Watch Tracey Thorn's 'Making of Tinsel and Lights' Mini-Documentary

“Happy people shouldn’t have all the fun!” proclaims English vet Tracey Thorn, on the phone from London. And on her new mostly-covers collection Tinsel and Lights, the less than happy people definitely get their due. If it’s an unconventional holiday record in that it’s not wall-to-wall holly-jolly, well, that’s Thorn for you. Anyone who followed the singer through her two decades as the voice of Everything but the Girl’s coolly seductive lounge pop, as well as her early stint with the post-punk Marine Girls and more recent solo albums, knows that the woman is many things. But cheery?  Warm and fuzzy? A likely candidate to jump in the Christmas-release fray? Not so much. On the other hand, people change, and so has the definition of “Christmas record.”

“I’m not the first person who has kind of gone back to the Christmas record and seen if we could reinvent it, and try to find something meaningful in it,” says Thorn. “Over the last few years Low has done that, Sufjan Stevens has done it, [she covers both on the album] so now I think we’re in a position where a Christmas record can be any number of different things. It can still be a very traditional type record, or you can choose a more interesting selection of songs. For me, Christmas, or winter, is more just a sort of thematic link.” For instance, “In the Cold, Cold Night”, the White Stripes’ song that Thorn decided to “warm up” a bit from Meg’s more detached original, and “Hard Candy Christmas”, the bittersweet ode to endings and new beginnings from The Best Little Whorehouse in Texas. “At first I wondered if that one was too much of a country song,” she says of the song made famous by Dolly Parton, “but once I started singing it, I realized it’s not really a country song at all. It’s got more of a Carole King, late '60s, early '70s ballad-y quality.”

What makes Tinsel and Lights such a moving holiday record is the undeniable melancholy that runs throughout most of it, and which, truth be told, gets at the reality of the conflicted feelings of the season for many of us over age 12. It’s in Low’s “Taking Down the Tree” with its lyric about “broken reindeer”, and in the one Yule standard on the record, “Have Yourself a Merry Little Christmas”, on which Thorn to her credit restores the original Judy Garland line “we’ll have to muddle through somehow” -- normally dropped from more jollied-up revisionist versions. Equally wistful are “Like a Snowman”, written by Stephen Merritt for the drag cabaret duo Kiki and Herb and suggested to Thorn by a fan on Twitter, and, most gloriously, “Sister Winter”, the Sufjan Stevens song with which Thorn closes the record on a slightly sunny note, as a heartbroken protagonist returns to wish her friends a happy Christmas. There’s even sleigh bells. “It’s such a sad song. It’s about feeling lonely, and despairing,” explains Thorn. “And yet in the midst of it all you’re just trying to wish people a happy Christmas. And to me, that’s all this record was going to be. You know, I was going to admit, in different songs, to sadness, and darkness. But at the end of it, we were just all going to join hands and wish each other Merry Christmas.”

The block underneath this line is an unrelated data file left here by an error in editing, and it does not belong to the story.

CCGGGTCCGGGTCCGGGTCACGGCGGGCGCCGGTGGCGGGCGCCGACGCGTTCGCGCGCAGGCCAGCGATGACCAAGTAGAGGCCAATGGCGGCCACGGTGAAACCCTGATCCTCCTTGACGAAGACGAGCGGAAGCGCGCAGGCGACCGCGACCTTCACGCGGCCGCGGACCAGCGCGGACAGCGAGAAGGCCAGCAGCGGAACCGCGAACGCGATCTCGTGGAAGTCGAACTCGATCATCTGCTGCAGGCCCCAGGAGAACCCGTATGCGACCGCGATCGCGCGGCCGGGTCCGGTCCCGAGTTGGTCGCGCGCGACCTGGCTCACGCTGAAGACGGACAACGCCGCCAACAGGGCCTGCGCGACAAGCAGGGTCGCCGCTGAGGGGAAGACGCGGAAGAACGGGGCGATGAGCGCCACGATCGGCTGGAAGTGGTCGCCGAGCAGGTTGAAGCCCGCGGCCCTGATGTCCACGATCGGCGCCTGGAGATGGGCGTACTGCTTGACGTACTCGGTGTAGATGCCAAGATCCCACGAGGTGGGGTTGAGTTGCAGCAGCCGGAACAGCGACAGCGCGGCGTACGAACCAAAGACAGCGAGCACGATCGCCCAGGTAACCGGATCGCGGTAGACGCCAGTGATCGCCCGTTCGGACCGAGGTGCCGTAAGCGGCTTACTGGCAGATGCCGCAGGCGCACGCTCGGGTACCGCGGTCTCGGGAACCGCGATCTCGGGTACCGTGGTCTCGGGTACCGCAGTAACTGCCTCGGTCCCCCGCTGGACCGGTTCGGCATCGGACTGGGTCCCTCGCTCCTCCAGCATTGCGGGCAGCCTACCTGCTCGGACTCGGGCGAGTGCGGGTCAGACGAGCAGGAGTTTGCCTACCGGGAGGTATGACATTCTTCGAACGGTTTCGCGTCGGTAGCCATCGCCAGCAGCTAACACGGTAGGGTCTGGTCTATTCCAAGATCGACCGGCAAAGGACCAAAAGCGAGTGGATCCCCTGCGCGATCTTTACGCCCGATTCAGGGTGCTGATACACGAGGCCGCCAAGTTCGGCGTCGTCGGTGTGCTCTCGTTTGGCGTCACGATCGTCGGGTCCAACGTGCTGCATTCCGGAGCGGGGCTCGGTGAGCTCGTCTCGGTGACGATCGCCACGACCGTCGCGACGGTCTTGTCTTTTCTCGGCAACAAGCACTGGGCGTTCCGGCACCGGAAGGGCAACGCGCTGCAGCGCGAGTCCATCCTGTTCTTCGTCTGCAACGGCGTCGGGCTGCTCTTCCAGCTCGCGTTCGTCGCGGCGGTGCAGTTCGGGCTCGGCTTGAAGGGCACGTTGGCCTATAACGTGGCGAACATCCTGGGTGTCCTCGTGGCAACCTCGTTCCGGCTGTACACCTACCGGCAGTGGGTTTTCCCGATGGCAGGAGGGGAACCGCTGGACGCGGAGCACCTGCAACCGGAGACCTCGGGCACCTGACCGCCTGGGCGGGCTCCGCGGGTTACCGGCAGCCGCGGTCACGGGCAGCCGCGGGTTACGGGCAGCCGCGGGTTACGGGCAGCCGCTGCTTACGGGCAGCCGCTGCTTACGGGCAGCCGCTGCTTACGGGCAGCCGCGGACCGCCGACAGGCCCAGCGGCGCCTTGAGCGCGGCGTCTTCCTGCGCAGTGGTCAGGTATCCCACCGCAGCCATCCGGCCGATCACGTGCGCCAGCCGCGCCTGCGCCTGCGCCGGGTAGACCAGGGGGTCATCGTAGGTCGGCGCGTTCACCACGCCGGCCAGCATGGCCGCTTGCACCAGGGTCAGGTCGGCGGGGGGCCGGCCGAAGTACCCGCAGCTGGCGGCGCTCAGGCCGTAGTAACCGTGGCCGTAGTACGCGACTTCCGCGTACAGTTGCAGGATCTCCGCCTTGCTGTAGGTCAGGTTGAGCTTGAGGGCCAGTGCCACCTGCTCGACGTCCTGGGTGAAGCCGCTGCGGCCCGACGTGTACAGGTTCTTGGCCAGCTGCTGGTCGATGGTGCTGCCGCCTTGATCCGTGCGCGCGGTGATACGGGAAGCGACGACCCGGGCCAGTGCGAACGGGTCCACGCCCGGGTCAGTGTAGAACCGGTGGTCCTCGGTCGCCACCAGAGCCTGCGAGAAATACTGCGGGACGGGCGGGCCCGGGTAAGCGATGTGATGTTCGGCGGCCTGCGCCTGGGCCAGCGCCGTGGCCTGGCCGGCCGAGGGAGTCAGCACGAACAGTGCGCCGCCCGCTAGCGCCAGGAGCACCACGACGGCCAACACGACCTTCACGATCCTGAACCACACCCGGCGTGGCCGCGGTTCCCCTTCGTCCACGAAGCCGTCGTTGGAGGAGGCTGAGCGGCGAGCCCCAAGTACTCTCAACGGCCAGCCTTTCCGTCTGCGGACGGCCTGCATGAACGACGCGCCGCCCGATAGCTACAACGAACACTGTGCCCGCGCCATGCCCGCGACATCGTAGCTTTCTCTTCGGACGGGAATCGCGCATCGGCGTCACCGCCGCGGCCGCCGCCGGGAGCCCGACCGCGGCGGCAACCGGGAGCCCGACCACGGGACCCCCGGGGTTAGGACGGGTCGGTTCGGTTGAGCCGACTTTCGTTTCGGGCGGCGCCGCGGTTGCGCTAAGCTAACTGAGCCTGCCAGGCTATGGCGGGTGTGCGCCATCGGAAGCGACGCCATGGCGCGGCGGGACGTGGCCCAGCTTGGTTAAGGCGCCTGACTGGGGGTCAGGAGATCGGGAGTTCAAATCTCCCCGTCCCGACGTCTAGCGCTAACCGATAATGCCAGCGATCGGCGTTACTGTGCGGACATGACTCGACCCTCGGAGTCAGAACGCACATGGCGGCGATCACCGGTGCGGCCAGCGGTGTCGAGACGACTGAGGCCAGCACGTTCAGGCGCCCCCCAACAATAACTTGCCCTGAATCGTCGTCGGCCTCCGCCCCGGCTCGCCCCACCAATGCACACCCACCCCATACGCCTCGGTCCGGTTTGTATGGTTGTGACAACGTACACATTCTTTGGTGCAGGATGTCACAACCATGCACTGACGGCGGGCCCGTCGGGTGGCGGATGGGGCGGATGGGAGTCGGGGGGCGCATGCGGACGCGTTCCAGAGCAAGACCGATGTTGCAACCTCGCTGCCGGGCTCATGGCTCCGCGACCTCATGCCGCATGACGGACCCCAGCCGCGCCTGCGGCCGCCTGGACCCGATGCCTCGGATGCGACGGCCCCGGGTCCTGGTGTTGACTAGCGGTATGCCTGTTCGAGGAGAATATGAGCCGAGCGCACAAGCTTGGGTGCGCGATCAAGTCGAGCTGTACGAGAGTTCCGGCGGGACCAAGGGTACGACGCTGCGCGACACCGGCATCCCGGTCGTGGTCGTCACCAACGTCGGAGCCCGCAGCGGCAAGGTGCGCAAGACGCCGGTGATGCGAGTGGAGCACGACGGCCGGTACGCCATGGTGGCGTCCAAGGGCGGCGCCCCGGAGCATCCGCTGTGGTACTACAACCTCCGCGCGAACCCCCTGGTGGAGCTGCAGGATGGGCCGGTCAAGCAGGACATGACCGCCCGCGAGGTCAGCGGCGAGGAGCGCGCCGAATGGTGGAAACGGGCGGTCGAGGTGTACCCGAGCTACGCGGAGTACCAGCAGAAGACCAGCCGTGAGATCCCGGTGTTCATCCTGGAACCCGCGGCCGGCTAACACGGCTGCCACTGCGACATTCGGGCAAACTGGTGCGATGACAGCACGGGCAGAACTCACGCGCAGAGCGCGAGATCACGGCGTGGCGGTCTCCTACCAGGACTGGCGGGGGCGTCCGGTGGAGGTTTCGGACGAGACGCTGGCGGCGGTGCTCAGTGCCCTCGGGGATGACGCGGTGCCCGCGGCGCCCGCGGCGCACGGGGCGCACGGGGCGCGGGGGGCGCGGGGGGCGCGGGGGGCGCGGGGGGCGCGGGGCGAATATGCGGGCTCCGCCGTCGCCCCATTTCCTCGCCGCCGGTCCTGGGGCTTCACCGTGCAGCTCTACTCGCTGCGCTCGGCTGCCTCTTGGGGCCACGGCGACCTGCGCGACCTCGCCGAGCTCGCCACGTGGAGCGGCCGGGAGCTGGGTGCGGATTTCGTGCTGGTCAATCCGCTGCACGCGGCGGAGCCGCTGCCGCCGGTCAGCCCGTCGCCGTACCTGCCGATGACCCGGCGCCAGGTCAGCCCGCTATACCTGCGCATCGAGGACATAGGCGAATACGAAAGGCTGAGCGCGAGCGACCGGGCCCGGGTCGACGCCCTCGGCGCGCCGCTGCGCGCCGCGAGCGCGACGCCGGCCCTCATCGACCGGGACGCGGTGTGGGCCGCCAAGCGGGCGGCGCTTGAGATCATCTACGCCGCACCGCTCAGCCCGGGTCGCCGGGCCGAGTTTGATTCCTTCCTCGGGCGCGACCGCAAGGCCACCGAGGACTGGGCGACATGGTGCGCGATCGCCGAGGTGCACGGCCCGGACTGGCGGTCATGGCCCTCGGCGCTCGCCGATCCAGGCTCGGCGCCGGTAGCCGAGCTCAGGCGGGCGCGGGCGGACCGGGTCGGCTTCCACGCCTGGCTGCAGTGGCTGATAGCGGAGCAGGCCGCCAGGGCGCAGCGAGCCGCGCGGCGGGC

In February, Thorn is set to release Bedsit Disco Queen, her autobiography which traces her life and career through her 2006 decision to return to music, after a hiatus to have kids with her EBTG partner and now husband Ben Watt. It’s those kids -- two are 14, one is 11 -- that prompted in Thorn a new appreciation of holiday time. “Once you have kids, you have this strange thing where you get back into all the stuff you did as a child yourself, and you start recreating it,” she says, but adds that her current view of Christmas is contained in one of the new album’s two originals, titled “Joy”. “I ask, ‘Well, why do we need things like Christmas?’ And it’s precisely because life can be difficult, and the older you get, the more you have to cope with difficult things. And that’s why we turn to celebrations like Christmas. Because they’re reassuring, and they bring us together. And they give us an excuse to string up lights!”

Tinsel and Lights is out now on Merge